But although the quartet has already been labeled as a supergroup, don’t judge them based on their respective pasts. To entirely dimiss their respective backgrounds would be ignorant, yet this amalgamation of seasoned indie rockers can’t be blamed for wanting to be taken at face value.
And to their advantage, that’s exactly how the music of Wild Flag begs to be experienced. Undeniable are the hints of past partnerships running through the undercurrent of the band, as well as the fact that each member possesses her own distinct corporeality of sound, but that’s where it ends. Certainly, the combined musical histories of the four could spell conflict or disaster just as easily as they could point to commercial success, but what Wild Flag has landed on is somewhere in-between refreshingly distant and overwhelmingly familiar.
“Artistic collaborations are challenging,” Weiss said, speaking both in general and about Wild Flag in particular. “If they were easy all of the time, they wouldn’t be as rewarding. There is a lot to argue about and a lot to laugh about. [But] there isn’t so much room in rock music for perfectionism; you have to pick your battles.”
One place where wars can spring up is in the studio. But while some bands go into a recording session having an unclear image of what they ultimately want, this wasn’t the case for Wild Flag. After ironing out an initially hesitant approach to playing together, the four pursued the album knowing exactly what the intended sound was, as well as what was required to achieve it.
“We have all made enough recordings to know what we want. Getting four people to agree on anything is not so easy,” Weiss explained. “[But we knew that] we wanted to work with Chris Woodhouse, and we were looking for a fairly inexpensive room, not too fancy, where we could record live and to two-inch tape.”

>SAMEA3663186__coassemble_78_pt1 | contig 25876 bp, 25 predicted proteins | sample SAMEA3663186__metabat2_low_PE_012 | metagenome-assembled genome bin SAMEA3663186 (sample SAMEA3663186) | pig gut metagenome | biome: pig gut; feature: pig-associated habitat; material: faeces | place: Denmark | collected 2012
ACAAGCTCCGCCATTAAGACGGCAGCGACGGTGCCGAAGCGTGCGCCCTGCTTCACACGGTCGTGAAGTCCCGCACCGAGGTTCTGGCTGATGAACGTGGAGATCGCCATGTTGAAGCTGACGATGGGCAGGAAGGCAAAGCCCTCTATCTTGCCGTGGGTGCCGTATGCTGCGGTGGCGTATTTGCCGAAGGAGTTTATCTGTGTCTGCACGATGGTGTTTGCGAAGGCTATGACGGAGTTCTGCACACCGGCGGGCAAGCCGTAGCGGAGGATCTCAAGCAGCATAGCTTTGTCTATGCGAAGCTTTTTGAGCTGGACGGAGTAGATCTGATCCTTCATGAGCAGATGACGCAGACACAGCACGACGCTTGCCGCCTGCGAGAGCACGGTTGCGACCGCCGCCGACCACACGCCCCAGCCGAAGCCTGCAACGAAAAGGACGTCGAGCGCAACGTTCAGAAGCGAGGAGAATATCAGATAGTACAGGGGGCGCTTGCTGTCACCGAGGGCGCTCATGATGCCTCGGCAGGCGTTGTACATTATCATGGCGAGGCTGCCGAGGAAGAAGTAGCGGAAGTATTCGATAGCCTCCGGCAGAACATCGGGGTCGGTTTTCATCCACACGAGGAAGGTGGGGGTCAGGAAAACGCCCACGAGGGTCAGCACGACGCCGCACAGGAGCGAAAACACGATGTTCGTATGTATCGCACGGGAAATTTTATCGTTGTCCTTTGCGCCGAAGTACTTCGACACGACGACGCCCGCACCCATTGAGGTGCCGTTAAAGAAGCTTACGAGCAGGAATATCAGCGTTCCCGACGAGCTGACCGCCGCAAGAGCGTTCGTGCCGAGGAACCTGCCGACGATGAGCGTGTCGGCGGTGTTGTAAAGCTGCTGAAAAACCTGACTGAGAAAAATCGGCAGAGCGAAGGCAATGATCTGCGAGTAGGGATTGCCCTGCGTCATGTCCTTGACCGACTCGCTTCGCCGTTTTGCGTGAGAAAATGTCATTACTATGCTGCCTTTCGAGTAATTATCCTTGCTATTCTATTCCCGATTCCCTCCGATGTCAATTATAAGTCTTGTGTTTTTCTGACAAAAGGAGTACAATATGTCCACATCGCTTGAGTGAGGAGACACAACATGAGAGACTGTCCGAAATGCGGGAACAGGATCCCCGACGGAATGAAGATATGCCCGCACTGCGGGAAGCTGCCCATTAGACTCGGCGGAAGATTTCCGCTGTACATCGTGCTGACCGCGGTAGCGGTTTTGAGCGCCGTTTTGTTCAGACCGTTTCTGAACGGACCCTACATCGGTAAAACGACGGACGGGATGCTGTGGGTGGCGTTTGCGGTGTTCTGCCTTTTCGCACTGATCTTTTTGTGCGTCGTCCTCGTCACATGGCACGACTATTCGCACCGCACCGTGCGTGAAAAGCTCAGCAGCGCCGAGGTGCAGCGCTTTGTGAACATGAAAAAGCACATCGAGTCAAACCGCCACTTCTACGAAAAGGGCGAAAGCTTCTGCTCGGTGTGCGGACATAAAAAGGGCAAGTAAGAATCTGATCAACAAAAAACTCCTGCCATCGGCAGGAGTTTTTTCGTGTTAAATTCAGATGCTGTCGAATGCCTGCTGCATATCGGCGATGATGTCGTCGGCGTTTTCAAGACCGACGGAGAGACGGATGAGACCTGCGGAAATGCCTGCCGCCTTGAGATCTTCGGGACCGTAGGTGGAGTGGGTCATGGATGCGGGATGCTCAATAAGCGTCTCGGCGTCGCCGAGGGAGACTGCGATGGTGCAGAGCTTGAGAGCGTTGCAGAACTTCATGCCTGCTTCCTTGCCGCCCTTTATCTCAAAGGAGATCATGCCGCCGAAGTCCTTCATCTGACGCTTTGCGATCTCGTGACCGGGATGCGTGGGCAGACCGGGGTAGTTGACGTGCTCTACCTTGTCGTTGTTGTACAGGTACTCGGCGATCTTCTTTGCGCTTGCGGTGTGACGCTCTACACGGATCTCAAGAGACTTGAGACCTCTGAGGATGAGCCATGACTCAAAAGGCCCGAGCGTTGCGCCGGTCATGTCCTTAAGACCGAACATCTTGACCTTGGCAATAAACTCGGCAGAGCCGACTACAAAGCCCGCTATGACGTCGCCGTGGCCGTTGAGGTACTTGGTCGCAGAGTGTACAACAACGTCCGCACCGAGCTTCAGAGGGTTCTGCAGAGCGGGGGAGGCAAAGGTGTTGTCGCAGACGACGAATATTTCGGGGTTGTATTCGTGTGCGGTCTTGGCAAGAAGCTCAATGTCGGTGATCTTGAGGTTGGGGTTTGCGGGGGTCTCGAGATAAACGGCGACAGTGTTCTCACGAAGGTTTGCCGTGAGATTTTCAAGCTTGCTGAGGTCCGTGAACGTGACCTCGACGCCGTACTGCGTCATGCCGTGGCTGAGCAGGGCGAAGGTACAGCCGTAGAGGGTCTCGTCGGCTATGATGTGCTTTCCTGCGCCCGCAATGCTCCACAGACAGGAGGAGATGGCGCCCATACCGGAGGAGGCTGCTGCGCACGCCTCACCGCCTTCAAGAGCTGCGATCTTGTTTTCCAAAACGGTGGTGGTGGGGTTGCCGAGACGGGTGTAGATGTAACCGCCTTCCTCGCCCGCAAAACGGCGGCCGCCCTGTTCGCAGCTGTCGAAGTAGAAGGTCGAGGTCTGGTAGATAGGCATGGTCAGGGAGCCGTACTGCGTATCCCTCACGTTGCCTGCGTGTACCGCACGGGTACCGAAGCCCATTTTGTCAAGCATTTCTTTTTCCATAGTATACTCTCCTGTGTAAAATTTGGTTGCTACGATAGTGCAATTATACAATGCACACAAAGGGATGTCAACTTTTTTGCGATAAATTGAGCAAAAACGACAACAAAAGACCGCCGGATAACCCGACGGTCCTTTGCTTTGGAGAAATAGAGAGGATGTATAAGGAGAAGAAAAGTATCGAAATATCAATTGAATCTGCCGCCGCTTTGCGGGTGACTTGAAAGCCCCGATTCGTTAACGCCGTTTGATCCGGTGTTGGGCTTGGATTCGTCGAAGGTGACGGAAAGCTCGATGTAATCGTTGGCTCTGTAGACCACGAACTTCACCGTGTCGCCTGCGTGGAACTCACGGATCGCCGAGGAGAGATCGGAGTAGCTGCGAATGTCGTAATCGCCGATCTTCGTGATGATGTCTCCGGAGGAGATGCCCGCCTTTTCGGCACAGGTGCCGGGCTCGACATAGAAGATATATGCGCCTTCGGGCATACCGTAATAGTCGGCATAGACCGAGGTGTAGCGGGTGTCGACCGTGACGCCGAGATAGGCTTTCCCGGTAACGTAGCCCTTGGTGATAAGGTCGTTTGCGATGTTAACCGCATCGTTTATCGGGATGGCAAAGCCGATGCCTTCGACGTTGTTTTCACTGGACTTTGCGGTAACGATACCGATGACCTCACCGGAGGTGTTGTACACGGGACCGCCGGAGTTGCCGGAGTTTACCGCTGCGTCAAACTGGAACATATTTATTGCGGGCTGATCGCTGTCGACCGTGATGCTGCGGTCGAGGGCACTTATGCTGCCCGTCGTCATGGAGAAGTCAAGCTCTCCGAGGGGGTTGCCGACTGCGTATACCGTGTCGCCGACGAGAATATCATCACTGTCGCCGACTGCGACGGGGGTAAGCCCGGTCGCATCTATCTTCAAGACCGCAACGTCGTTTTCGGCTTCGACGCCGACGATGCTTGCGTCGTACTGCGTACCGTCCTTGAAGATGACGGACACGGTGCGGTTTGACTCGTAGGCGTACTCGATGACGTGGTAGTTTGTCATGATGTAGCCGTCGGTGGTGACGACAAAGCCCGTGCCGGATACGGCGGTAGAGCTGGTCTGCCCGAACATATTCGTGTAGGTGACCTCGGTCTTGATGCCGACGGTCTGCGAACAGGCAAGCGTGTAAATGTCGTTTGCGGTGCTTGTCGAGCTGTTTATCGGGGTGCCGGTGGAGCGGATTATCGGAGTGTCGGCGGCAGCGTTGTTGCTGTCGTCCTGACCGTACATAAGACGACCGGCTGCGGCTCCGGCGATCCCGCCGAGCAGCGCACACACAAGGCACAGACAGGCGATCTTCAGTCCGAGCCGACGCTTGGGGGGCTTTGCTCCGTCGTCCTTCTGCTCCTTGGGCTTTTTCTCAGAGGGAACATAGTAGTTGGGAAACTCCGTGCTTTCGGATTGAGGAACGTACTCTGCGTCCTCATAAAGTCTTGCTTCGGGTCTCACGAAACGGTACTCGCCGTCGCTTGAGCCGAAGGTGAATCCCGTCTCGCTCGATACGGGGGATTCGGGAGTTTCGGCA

The result of the process was a live recording (minus the vocals) of 10 songs, done at The Hangar, an old-warehouse-turned-recording-studio located in Sacramento, the capital city of California.
“The response to the album, from what I can tell, has been very enthusiastic. People seem excited to hear it,” Weiss said, before offering her own opinion. “I am happy with it. It sounds like a first record: simple and straightforward and energetic.”
With a full-length to show, Wild Flag has been on the road since its September release, with a European tour currently underway. Tomorrow night’s Berlin show marks the end of this leg. Although the members have visit separately and played in Berlin with other bands, it will be Wild Flag’s first time in the city.
“When I was young, I saw the Wim Wenders movie, ‘Wings of Desire,’ and it made Berlin look like a beautiful place. Before that, I thought of the wall, and of war, and of bombs going off in the streets,” Weiss said, recalling her past and present impressions of the city. “I have been there several times now, usually and unfortunately in the winter. It gets very cold, but is an incredible and bold city.”
After Europe, the next destination on the map is Australia, followed by more North American dates, including summer festivals. As for a follow-up, not even the ladies themselves know what can be expected.
“We are still a new band. We’ve got only ten or so recorded songs under our belt, and people, including us, are still getting to know who we are and what to expect from Wild Flag,” Weiss said. “[So] I can’t imagine going in an entirely different direction just yet, because it’s not entirely clear what direction we are currently going in. We have written a handful of new songs [and] the goal is to make them good.”
Wild Flag plays tomorrow night at Lido in Berlin. The show begins at 21.00.